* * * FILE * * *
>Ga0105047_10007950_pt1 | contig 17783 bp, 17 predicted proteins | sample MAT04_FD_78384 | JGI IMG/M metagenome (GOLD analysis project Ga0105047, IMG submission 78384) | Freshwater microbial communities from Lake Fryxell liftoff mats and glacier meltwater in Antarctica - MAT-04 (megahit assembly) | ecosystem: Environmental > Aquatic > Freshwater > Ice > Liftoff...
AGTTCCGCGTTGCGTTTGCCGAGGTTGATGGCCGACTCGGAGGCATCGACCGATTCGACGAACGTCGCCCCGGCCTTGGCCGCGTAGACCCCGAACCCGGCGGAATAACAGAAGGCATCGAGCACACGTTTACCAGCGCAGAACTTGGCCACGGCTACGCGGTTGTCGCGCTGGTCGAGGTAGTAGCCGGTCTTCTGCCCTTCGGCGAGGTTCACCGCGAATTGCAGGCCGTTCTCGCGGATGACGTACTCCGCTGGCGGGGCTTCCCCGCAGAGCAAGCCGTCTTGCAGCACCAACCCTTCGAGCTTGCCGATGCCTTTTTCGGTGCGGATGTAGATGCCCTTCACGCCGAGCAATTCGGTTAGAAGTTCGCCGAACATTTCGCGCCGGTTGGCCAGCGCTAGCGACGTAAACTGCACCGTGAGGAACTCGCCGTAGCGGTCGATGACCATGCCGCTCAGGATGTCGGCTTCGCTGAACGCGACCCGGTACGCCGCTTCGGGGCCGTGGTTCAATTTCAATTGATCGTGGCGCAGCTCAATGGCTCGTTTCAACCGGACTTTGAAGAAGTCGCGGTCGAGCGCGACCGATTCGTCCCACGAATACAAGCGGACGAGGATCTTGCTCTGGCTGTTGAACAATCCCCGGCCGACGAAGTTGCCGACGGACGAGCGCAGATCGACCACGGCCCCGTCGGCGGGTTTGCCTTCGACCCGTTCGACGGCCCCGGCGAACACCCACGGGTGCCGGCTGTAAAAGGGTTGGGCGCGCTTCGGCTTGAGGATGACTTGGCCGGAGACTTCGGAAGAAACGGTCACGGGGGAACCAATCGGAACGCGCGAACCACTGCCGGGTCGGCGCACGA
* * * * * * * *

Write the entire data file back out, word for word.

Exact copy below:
>Ga0105047_10007950_pt1 | contig 17783 bp, 17 predicted proteins | sample MAT04_FD_78384 | JGI IMG/M metagenome (GOLD analysis project Ga0105047, IMG submission 78384) | Freshwater microbial communities from Lake Fryxell liftoff mats and glacier meltwater in Antarctica - MAT-04 (megahit assembly) | ecosystem: Environmental > Aquatic > Freshwater > Ice > Liftoff...
AGTTCCGCGTTGCGTTTGCCGAGGTTGATGGCCGACTCGGAGGCATCGACCGATTCGACGAACGTCGCCCCGGCCTTGGCCGCGTAGACCCCGAACCCGGCGGAATAACAGAAGGCATCGAGCACACGTTTACCAGCGCAGAACTTGGCCACGGCTACGCGGTTGTCGCGCTGGTCGAGGTAGTAGCCGGTCTTCTGCCCTTCGGCGAGGTTCACCGCGAATTGCAGGCCGTTCTCGCGGATGACGTACTCCGCTGGCGGGGCTTCCCCGCAGAGCAAGCCGTCTTGCAGCACCAACCCTTCGAGCTTGCCGATGCCTTTTTCGGTGCGGATGTAGATGCCCTTCACGCCGAGCAATTCGGTTAGAAGTTCGCCGAACATTTCGCGCCGGTTGGCCAGCGCTAGCGACGTAAACTGCACCGTGAGGAACTCGCCGTAGCGGTCGATGACCATGCCGCTCAGGATGTCGGCTTCGCTGAACGCGACCCGGTACGCCGCTTCGGGGCCGTGGTTCAATTTCAATTGATCGTGGCGCAGCTCAATGGCTCGTTTCAACCGGACTTTGAAGAAGTCGCGGTCGAGCGCGACCGATTCGTCCCACGAATACAAGCGGACGAGGATCTTGCTCTGGCTGTTGAACAATCCCCGGCCGACGAAGTTGCCGACGGACGAGCGCAGATCGACCACGGCCCCGTCGGCGGGTTTGCCTTCGACCCGTTCGACGGCCCCGGCGAACACCCACGGGTGCCGGCTGTAAAAGGGTTGGGCGCGCTTCGGCTTGAGGATGACTTGGCCGGAGACTTCGGAAGAAACGGTCACGGGGGAACCAATCGGAACGCGCGAACCACTGCCGGGTCGGCGCACGA